LUKE TIPPLE: And the diving, it seemed like you took that on pretty well. But we've been talking about some of the hairy experiences. Was that your first experience with juveniles being so amped up and sub-adults being so amped up?


MADISON STEWARD: Yes, it was. My goodness it was memorable. It was something else. I mean, we had all sorts of radical situations on that trip. I remember saying to everybody the scariest part was actually all the failures of my dive equipment, not the sharks, but it was exciting times for all of us. I think I aged five years after that trip.


LUKE TIPPLE: Well, I know that a lot of your work has been done in policy and advocacy and community education. What do you think that the results of shows like this and the research that comes with it can do in terms of helping white sharks and sharks in general and the populations of people that they have to coexist with?


MADISON STEWARD: I think without productions like this, the only real knowledge people have of sharks and our interactions with them is the negative stuff that they see on jaws in the media when someone's attacked. So I think productions like this are a really important part of really changing the narrative around how humans can interact with sharks and about how we should treat them.


LUKE TIPPLE: And Craig, taking someone like Madison out there, you said that she was kind of a late addition, do you want more people to come out and see this research and to contribute?


DR. CRAIG O'CONNELL: Yes. And I want her to come back out again when we do the next one if we do the next one. She is amazing to work with. And I think the more people we have out there, the better to show them the importance of sharks. Of course, she already knows the importance of sharks, but it's just amazing to be out there showing people exactly what these sharks are all about. And now we have a new member of our team, Madison, who's absolutely incredible, and I can't wait to do it again.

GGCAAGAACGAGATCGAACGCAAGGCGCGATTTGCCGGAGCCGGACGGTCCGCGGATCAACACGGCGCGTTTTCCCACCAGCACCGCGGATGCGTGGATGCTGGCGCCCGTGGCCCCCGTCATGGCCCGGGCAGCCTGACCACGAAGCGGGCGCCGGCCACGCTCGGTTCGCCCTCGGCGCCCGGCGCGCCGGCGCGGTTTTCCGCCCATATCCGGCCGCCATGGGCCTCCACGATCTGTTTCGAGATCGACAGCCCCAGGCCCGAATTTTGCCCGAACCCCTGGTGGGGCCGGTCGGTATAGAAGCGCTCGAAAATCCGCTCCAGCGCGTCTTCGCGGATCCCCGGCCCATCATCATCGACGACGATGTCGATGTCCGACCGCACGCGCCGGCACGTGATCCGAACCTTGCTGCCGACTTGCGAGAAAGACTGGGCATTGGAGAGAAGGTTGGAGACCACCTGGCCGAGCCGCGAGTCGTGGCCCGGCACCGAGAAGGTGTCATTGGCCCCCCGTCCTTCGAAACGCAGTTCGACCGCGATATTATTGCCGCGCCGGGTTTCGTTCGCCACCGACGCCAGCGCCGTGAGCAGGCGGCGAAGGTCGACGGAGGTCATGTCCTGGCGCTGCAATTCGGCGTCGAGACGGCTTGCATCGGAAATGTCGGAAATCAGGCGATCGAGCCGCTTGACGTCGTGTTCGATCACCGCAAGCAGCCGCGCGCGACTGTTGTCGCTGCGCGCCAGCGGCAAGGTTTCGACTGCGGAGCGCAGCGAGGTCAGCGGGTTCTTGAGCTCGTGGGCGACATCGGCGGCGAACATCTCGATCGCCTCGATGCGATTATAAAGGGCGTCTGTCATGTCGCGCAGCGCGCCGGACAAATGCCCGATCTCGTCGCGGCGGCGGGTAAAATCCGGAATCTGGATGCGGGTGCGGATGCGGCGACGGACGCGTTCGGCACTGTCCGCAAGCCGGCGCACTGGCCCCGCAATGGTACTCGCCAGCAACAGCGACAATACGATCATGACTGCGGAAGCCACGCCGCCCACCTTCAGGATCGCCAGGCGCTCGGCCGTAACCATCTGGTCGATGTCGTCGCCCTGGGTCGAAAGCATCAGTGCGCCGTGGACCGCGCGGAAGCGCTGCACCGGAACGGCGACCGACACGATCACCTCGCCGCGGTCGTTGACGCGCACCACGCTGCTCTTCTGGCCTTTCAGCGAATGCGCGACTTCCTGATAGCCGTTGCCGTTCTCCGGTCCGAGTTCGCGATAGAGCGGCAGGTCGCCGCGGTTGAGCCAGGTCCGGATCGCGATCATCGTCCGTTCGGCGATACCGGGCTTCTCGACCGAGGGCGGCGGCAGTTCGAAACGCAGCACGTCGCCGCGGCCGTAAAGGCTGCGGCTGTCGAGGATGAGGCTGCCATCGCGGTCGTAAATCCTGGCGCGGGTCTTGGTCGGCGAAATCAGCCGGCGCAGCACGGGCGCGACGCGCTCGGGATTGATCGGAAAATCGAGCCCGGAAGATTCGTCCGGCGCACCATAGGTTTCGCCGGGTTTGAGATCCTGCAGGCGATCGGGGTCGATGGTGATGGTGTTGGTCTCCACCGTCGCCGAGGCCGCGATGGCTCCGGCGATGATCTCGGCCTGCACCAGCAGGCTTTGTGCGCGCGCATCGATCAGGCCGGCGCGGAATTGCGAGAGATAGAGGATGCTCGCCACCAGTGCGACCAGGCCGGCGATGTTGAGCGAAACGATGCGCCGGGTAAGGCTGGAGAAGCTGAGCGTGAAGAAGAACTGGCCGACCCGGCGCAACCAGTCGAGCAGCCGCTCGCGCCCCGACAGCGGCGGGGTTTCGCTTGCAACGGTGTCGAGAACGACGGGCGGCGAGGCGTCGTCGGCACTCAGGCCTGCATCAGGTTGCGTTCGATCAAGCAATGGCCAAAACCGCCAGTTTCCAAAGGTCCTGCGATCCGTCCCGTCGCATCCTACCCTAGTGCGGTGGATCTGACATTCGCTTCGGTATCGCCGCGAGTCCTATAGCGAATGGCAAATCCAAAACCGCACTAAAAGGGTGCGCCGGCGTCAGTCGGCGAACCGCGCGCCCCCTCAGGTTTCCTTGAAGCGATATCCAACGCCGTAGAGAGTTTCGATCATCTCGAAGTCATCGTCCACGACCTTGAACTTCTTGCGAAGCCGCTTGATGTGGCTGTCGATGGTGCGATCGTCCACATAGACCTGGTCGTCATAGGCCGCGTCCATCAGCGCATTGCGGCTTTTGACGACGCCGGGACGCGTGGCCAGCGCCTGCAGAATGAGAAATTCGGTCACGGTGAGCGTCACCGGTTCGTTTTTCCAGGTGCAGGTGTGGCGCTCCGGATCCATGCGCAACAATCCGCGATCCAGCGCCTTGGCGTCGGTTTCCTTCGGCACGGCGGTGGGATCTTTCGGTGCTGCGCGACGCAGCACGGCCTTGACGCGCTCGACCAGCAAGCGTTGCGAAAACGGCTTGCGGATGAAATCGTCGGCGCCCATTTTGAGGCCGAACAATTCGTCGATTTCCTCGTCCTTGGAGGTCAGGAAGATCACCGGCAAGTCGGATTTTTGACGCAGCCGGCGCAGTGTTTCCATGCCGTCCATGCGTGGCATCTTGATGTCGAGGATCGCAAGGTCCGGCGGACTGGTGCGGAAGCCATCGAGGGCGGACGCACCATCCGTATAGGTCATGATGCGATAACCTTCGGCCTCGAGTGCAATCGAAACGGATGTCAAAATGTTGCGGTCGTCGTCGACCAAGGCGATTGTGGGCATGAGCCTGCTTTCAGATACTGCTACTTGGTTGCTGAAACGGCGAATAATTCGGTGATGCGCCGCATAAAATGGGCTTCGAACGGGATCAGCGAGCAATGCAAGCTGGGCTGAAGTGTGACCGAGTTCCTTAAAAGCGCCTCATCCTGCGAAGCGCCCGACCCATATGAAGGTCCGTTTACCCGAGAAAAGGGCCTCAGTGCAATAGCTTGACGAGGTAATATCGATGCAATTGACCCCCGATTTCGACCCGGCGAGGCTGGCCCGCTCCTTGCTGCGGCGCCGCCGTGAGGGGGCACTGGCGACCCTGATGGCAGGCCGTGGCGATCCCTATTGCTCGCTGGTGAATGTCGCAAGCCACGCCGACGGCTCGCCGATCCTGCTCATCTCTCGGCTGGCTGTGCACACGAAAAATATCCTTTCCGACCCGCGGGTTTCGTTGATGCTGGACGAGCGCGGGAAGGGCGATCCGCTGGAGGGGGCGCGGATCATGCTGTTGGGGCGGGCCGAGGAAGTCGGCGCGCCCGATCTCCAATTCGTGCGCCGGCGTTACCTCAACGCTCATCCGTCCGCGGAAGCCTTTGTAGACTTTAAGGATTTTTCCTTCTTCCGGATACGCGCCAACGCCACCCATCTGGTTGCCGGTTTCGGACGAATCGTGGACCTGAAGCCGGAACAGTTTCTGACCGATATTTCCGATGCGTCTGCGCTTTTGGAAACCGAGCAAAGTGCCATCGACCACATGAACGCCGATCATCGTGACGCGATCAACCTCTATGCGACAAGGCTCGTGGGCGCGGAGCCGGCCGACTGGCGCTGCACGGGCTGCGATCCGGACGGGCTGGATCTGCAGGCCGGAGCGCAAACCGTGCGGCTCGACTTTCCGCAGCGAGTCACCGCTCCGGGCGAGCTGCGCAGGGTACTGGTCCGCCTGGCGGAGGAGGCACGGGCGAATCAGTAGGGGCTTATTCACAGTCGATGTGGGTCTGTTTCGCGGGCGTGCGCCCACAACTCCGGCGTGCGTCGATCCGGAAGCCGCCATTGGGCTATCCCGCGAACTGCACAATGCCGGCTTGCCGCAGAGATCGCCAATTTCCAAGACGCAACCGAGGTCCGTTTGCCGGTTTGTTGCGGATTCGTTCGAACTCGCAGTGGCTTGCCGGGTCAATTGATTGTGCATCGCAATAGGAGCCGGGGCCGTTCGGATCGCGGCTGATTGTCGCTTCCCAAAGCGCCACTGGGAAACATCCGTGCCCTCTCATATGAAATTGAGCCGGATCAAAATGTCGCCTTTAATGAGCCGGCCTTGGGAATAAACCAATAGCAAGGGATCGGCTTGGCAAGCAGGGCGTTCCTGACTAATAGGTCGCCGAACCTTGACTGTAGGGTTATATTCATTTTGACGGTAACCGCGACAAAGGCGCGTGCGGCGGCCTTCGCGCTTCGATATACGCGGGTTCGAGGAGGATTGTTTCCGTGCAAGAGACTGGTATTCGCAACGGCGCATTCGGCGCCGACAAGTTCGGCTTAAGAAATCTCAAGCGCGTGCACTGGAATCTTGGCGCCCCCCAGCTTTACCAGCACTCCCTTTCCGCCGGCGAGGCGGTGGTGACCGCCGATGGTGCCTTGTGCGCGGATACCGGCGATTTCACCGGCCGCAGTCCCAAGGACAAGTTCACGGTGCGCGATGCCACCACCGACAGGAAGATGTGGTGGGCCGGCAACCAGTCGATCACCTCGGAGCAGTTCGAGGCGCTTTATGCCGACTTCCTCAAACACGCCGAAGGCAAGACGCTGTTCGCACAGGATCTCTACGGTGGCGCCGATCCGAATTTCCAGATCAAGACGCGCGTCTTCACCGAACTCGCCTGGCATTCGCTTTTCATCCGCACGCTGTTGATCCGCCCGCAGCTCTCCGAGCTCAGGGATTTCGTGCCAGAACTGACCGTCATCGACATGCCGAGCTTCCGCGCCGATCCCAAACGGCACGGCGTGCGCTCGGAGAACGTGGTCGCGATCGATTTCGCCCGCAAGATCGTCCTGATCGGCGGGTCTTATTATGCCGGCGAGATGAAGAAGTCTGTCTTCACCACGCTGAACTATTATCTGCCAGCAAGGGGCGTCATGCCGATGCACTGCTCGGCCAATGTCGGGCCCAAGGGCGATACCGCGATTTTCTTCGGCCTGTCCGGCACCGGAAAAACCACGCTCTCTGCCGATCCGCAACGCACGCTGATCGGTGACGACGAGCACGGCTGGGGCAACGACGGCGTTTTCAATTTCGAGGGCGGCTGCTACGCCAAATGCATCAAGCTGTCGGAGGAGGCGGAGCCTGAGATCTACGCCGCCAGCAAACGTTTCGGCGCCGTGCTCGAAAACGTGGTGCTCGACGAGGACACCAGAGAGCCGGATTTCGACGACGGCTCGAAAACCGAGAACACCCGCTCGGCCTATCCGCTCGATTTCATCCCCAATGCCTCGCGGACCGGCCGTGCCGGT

MADISON STEWARD: Aw, shucks. Thanks. I'm so excited to go back as well.


LUKE TIPPLE: Madison, what's your next mission? Is it more white sharks or what are you up to?


MADISON STEWARD: Unfortunately, my next mission isn't so glorious. I'm in Indonesia going back to documenting all the fishing and the effects that COVID's had on some of the shark fisheries here.


LUKE TIPPLE: And what that? Is it less pressure?


MADISON STEWARD: Well, we're going to find out. I'm not entirely sure. It's actually happened on such a large scale, but it doesn't seem to have dented the trade. But it is putting more pressure on the locals because they're not able to make enough money to even cover the cost of fuel at the moment. So it'll be interesting to see how the changes in the trade are affecting some of the smaller communities like this one.


LUKE TIPPLE: And that's in Indonesia, right? That's where you are?


MADISON STEWARD: Yeah, that's where I am. That's why it sounds like I'm in the middle of a busy street in New York.


MARK: It does sound like you're in Jakarta.


LUKE TIPPLE: Awesome. Well hey, Craig, Madison, thanks so much for joining us. I can't wait to see the next install. And if you got room on the boat, I want to be on the next one, seriously. That was some of the best white shark diving I've seen in ages.


DR. CRAIG O'CONNELL: We would love to have you join us.


LUKE TIPPLE: Well, we just got to wait till quarantine. I couldn't even go home to see my parents. But we'll see how that plays out. But thanks guys. And everyone at home, that's your Daily Bite. Thank you so much for joining us. Subscribe on Apple Podcasts, Spotify, or wherever you get your podcasts. So I'll see you on the next Daily Bite, but until then, happy Shark Week.